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08-30-2012, 09:02 PM   #1
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More old things
Lens: Pentax A 50mm F2 Camera: *istDS Photo Location: Melbourne 

Some more pictures taken while exploring my local area.

Empty shopfronts:










Rusting Kombi:




The Hotel California (an abandoned Hotel)













All criticism welcome (and encouraged!), especially when it comes to composition.
Thanks.

08-30-2012, 10:13 PM   #2
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Hi

Nice.

Shot 4 and 5 are too dark, No.5 more so. There is plenty of detail to be revealed in 5.

Greetings

Last edited by Schraubstock; 02-16-2013 at 01:50 AM.
08-30-2012, 10:27 PM   #3
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I still have the original un-processed images at home, so I may try a different edit with #5, leaving it somewhat brighter. (I darkened it quite a bit on the computer, but your version looks rather more balanced)

Thank you for the comments.
09-02-2012, 10:37 AM   #4
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QuoteOriginally posted by hks_kansei Quote
Some more pictures taken while exploring my local area.
I hope your local area isn't entirely like this.

I find #4 the most successful of this set. It has a strong visual theme of recurring squares (the large metal door, the central section of the fence, the windows) and good off-center framing suggesting things out of the frame that we can't see. On a smaller scale there are interesting patterns in the corrugated metal and the fence. There's also the absurdity of all this junk protected by a barbed-wire fence. I like the high contrast and don't consider it too dark; we don't need to see every detail here.

#2 is promising, with the tree as both a nice framing element and also a thematic contrast with the ruined building (also picked up in the flowering shrub). The weeping wet wall is also good. However, the large greenhouse windows with their rather lackadaisical graffiti are not so interesting.

#1 and #3 share a couple of problems; both are level along the top but not elsewhere (from perspective distortion), and the framing makes this very apparent and distracting. #1 is the stronger image of the two, with more interesting textures, graffiti, lighting, composition, and the old legitimate sign painting contrasting with the graffiti.

#5 #6 and #7 include too many elements and so lose impact. #8 is a good idea but doesn't reveal enough about the blurry background.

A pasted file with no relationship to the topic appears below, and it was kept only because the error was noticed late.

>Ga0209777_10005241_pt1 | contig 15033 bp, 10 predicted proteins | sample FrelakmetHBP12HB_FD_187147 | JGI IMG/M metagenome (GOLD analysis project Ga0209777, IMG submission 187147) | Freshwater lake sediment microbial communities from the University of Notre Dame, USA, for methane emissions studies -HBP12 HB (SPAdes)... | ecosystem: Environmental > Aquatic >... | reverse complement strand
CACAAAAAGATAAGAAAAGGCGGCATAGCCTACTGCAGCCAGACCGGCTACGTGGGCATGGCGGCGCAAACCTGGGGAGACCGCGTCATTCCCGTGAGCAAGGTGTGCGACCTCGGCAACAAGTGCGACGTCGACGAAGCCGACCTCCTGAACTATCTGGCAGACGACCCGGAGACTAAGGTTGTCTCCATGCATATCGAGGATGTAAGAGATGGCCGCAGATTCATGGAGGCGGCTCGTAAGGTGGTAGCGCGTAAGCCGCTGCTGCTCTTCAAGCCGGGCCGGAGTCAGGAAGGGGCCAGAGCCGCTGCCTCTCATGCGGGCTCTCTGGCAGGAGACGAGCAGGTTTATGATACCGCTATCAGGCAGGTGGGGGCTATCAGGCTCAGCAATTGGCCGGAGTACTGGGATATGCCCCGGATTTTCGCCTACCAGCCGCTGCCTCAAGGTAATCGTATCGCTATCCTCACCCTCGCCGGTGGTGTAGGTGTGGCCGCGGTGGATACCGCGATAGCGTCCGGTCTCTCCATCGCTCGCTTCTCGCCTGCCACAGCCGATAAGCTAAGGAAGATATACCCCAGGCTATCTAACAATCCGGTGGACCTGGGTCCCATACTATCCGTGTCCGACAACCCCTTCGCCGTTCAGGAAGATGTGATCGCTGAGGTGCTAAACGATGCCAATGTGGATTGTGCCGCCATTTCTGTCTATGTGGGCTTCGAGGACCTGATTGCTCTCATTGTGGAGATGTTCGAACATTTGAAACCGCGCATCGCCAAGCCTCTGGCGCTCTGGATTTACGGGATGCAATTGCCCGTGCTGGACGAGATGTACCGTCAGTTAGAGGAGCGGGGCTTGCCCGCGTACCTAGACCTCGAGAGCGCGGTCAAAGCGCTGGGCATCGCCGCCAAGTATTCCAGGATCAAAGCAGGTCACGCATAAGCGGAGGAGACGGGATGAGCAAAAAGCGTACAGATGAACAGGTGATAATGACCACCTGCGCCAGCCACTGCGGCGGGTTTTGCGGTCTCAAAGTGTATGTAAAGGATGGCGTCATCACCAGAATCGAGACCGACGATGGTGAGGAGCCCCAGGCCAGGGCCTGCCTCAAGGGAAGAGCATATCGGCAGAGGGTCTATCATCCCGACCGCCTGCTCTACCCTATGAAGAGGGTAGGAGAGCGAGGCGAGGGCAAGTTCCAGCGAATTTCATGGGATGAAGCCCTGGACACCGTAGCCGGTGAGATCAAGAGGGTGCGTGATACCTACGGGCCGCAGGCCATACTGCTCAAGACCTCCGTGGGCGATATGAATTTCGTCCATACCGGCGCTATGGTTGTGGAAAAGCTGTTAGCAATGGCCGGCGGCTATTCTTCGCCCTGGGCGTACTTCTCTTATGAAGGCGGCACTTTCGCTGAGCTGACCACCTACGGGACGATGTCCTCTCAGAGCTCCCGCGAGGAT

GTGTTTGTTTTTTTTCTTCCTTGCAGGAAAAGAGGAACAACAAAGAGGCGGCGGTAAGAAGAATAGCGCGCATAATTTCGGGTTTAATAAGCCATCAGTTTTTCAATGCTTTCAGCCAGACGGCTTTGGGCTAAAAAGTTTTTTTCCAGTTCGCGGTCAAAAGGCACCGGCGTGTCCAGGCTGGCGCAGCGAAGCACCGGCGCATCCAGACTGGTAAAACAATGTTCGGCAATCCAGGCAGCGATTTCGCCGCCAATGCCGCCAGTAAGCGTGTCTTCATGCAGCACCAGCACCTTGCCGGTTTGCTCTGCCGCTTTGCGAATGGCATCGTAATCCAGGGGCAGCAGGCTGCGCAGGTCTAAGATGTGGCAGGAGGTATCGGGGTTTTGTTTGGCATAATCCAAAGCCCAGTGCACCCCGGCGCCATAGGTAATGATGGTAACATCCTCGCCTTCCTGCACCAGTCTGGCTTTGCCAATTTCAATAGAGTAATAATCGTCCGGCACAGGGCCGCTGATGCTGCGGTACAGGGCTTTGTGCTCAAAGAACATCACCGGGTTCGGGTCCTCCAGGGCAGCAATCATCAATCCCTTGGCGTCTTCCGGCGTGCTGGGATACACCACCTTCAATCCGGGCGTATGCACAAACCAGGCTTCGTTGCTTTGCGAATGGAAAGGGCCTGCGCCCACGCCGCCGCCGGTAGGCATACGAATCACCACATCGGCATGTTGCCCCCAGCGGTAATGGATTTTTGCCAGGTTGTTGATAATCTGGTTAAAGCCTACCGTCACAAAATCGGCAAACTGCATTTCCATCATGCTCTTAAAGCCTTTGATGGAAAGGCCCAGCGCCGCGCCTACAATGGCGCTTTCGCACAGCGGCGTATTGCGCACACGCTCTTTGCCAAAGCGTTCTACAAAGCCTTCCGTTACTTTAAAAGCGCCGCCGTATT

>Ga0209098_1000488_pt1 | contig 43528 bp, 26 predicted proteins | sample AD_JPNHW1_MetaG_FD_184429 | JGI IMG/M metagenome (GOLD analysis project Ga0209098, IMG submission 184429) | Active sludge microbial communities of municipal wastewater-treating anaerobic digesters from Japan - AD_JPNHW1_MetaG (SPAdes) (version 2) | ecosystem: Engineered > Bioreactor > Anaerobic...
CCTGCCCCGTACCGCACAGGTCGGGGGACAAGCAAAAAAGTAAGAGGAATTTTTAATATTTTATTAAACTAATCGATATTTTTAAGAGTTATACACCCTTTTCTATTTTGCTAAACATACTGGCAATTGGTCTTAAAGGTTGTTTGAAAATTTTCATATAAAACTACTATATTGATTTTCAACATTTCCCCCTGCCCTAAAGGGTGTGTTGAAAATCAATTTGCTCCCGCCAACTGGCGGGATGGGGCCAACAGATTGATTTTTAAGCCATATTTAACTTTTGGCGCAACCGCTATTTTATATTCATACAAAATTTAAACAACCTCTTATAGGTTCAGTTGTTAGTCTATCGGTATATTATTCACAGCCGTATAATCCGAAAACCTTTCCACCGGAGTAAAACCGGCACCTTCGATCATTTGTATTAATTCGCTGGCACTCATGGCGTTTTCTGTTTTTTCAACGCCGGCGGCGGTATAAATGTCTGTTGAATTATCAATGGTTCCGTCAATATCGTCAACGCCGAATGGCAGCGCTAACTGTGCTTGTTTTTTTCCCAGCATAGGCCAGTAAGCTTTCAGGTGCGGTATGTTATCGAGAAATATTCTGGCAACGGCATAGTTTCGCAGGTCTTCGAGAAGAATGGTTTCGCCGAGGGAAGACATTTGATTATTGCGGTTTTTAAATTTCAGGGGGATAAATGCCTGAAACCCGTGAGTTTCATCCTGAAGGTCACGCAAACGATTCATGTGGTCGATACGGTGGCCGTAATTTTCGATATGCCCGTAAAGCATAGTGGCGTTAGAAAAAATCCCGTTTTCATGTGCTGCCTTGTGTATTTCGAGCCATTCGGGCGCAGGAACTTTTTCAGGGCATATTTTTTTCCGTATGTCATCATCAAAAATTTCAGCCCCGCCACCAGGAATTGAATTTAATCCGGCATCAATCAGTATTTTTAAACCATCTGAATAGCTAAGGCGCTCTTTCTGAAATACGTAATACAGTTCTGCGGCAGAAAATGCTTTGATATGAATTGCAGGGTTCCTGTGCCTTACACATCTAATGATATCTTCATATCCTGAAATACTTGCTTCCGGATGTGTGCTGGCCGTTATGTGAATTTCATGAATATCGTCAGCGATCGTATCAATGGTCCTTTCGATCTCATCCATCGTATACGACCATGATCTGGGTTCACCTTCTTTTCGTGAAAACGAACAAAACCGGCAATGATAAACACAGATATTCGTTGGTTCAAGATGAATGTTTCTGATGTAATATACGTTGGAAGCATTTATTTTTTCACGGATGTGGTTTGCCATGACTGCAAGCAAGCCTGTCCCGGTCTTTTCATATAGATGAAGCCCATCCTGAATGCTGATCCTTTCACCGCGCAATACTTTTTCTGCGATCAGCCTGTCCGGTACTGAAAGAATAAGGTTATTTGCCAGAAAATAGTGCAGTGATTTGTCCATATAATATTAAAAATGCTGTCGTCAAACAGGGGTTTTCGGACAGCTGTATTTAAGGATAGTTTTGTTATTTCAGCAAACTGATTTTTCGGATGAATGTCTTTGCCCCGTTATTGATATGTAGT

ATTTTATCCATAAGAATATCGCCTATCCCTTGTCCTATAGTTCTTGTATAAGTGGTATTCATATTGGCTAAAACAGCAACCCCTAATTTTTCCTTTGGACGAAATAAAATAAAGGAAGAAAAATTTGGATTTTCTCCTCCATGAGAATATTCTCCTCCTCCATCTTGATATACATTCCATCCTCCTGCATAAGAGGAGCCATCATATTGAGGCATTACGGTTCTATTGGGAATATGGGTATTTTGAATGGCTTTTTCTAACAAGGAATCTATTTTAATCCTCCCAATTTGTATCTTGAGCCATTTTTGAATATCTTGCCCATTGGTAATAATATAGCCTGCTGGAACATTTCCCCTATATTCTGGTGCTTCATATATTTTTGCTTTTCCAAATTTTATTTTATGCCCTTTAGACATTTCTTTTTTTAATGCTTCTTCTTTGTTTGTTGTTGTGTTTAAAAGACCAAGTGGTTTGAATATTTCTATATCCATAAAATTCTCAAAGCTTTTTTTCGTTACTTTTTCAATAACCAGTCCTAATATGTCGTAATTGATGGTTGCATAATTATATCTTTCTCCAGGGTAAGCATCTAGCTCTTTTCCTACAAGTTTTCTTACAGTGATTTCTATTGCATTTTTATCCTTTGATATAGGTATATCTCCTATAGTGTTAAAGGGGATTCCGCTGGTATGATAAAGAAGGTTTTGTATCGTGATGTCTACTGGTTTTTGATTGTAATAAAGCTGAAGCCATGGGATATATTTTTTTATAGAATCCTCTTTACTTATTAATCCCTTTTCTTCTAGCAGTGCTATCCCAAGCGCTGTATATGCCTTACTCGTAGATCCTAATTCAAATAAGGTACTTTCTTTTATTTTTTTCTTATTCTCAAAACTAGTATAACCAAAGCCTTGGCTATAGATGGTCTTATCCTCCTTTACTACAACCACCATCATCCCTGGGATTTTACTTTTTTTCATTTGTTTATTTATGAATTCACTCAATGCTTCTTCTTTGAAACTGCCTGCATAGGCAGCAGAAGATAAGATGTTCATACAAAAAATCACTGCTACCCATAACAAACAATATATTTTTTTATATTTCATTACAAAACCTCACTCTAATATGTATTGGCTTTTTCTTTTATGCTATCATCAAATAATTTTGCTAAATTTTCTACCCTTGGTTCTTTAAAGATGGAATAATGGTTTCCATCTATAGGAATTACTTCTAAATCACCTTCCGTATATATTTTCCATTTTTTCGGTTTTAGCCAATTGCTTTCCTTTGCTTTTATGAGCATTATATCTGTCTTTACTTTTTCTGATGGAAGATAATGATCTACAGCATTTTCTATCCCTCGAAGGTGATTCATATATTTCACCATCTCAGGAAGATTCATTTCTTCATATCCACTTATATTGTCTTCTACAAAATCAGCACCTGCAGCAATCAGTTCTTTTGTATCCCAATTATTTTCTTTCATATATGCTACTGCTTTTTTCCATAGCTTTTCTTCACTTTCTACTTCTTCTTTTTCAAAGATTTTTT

09-02-2012, 06:07 PM   #5
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I really like the "reception" photo. Nicely composed.
09-02-2012, 07:45 PM   #6
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Baro-nite:

No, not all of my local area is like this, the shops and factories are in an old industrial area that by the looks of it is slowly dieing.
The Motel is a few suburbs over and is basically the result of a stalemate between the owner, and the local council.
The owner wants the council to approve his application to build a development of aged care homes there, however the council won't allow him. As a result, he refuses to dismantle the abandoned hotel (which is what the council and the residents want to happen) until he gets approval for the new devlopment.


Anyway, to the photo parts.

re: shopfronts and distortion:
When I was adjusting levels etc on the computer I noticed this, I did use the software to level off the horisontals (generally using the top row of bricks)
Are there any general rules of thumb to follow here? ie: would it be better to get the verticals correct rather than the horisontals?
are there any tips on reducing the distortion (I honestly didn't think the 50mm had any until I took these shots)

Photos 5, 6, 7:
Any recommendations for next time, should I perhaps focus my attention more on individual components (or areas of similar graffiti) rather than on individual buildings?
09-03-2012, 04:33 AM   #7
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Re distortion, this is perspective distortion and not lens distortion. It's mainly noticeable because of the way you have framed the shots, with lines of bricks close to the edges. To eliminate it you can either apply perspective correction in PP (in which case you will have to crop tighter after the PP, to get a rectangular image again), or take the shot with the camera aimed straight at the wall (i.e., camera sensor parallel to the wall). [Or use a shift lens, or a view camera.]

Re my comments on 5-7: to be compelling an image needs to draw the viewer's eye into the visual world the image represents. It helps to have a definite "hook" as a starting point, some interesting detail or visual point of entry. "Alleyway" has that to some degree, the dark foreground leading strongly to the center of the image, but the top half of the image doesn't really match this; from the center there's really nowhere compelling to go. Possibly there is a more interesting shot by advancing farther along the alley, getting down near the ground and shooting wide angle, aiming somewhat upward. That would exaggerate the perspective distortion of the alley and reduce the amount of visual clutter.

"Reception" looks like a crop or telephoto shot, and the flattened perspective rather works against the angle you've chosen for the front of the building. Again, getting close with a wide angle lens would make for a very different image. (Perhaps you can't get that close because of the fence?) "Rooms" is more effective, with the angled line of the roof giving a strong line, the greenery reinforcing the sense of urban decay, and some interesting textures. Just needs a closer perspective or a stronger "story" element at the right end.
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